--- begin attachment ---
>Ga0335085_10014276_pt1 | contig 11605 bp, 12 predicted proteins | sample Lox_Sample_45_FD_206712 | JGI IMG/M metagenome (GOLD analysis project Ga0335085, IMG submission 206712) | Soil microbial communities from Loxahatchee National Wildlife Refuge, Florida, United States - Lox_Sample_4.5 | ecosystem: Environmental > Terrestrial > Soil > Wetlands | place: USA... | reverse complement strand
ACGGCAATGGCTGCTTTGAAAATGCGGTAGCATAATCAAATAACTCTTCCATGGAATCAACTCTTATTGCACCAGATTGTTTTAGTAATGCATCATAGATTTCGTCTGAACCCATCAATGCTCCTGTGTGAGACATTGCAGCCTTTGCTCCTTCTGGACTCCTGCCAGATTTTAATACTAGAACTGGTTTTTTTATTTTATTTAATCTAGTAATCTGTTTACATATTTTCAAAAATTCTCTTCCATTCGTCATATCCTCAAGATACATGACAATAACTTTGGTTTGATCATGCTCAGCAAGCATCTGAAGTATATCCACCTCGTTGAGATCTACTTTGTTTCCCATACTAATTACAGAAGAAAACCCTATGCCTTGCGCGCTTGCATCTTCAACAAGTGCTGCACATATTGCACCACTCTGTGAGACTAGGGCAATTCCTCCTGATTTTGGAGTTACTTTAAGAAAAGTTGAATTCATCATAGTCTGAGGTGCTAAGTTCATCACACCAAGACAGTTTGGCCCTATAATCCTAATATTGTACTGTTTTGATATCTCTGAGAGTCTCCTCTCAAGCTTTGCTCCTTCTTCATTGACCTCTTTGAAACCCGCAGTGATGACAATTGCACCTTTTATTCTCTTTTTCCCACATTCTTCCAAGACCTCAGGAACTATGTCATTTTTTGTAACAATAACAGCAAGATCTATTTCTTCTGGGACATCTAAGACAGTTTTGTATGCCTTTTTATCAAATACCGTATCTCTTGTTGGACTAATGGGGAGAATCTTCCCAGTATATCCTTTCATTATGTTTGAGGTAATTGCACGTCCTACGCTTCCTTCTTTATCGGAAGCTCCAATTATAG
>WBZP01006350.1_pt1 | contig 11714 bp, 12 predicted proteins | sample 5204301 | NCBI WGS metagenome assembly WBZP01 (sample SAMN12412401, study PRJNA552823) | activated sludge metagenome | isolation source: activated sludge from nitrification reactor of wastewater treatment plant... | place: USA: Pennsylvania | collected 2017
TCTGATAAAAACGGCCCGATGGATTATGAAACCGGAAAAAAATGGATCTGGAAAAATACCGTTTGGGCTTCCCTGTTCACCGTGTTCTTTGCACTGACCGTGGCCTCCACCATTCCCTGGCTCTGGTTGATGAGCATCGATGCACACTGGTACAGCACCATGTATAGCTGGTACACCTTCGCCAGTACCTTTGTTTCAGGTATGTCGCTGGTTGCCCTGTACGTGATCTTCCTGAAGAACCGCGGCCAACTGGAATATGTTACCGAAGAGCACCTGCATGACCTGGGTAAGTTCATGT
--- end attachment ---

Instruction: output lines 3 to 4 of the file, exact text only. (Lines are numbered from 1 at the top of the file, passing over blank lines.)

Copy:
>WBZP01006350.1_pt1 | contig 11714 bp, 12 predicted proteins | sample 5204301 | NCBI WGS metagenome assembly WBZP01 (sample SAMN12412401, study PRJNA552823) | activated sludge metagenome | isolation source: activated sludge from nitrification reactor of wastewater treatment plant... | place: USA: Pennsylvania | collected 2017
TCTGATAAAAACGGCCCGATGGATTATGAAACCGGAAAAAAATGGATCTGGAAAAATACCGTTTGGGCTTCCCTGTTCACCGTGTTCTTTGCACTGACCGTGGCCTCCACCATTCCCTGGCTCTGGTTGATGAGCATCGATGCACACTGGTACAGCACCATGTATAGCTGGTACACCTTCGCCAGTACCTTTGTTTCAGGTATGTCGCTGGTTGCCCTGTACGTGATCTTCCTGAAGAACCGCGGCCAACTGGAATATGTTACCGAAGAGCACCTGCATGACCTGGGTAAGTTCATGT